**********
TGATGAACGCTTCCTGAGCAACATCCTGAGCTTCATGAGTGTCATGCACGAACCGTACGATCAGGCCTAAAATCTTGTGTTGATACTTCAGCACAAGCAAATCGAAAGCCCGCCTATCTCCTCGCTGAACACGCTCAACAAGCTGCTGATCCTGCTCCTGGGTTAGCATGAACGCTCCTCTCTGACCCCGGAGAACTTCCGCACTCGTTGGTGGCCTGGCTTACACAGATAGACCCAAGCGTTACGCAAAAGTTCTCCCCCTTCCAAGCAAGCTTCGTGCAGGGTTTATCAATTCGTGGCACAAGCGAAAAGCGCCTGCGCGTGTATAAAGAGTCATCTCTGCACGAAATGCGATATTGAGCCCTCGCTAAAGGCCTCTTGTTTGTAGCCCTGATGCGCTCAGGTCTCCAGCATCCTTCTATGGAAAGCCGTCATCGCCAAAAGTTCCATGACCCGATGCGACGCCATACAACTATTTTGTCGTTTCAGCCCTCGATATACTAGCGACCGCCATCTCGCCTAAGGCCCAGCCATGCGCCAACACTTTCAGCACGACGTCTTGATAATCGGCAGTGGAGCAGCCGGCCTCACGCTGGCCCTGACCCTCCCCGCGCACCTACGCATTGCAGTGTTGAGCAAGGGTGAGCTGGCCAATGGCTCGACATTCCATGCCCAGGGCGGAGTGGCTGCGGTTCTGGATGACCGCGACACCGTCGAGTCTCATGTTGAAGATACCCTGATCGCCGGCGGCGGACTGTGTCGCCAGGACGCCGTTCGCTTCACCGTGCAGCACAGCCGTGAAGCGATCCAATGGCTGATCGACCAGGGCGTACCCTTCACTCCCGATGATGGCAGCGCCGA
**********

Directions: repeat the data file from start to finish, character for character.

TGATGAACGCTTCCTGAGCAACATCCTGAGCTTCATGAGTGTCATGCACGAACCGTACGATCAGGCCTAAAATCTTGTGTTGATACTTCAGCACAAGCAAATCGAAAGCCCGCCTATCTCCTCGCTGAACACGCTCAACAAGCTGCTGATCCTGCTCCTGGGTTAGCATGAACGCTCCTCTCTGACCCCGGAGAACTTCCGCACTCGTTGGTGGCCTGGCTTACACAGATAGACCCAAGCGTTACGCAAAAGTTCTCCCCCTTCCAAGCAAGCTTCGTGCAGGGTTTATCAATTCGTGGCACAAGCGAAAAGCGCCTGCGCGTGTATAAAGAGTCATCTCTGCACGAAATGCGATATTGAGCCCTCGCTAAAGGCCTCTTGTTTGTAGCCCTGATGCGCTCAGGTCTCCAGCATCCTTCTATGGAAAGCCGTCATCGCCAAAAGTTCCATGACCCGATGCGACGCCATACAACTATTTTGTCGTTTCAGCCCTCGATATACTAGCGACCGCCATCTCGCCTAAGGCCCAGCCATGCGCCAACACTTTCAGCACGACGTCTTGATAATCGGCAGTGGAGCAGCCGGCCTCACGCTGGCCCTGACCCTCCCCGCGCACCTACGCATTGCAGTGTTGAGCAAGGGTGAGCTGGCCAATGGCTCGACATTCCATGCCCAGGGCGGAGTGGCTGCGGTTCTGGATGACCGCGACACCGTCGAGTCTCATGTTGAAGATACCCTGATCGCCGGCGGCGGACTGTGTCGCCAGGACGCCGTTCGCTTCACCGTGCAGCACAGCCGTGAAGCGATCCAATGGCTGATCGACCAGGGCGTACCCTTCACTCCCGATGATGGCAGCGCCGA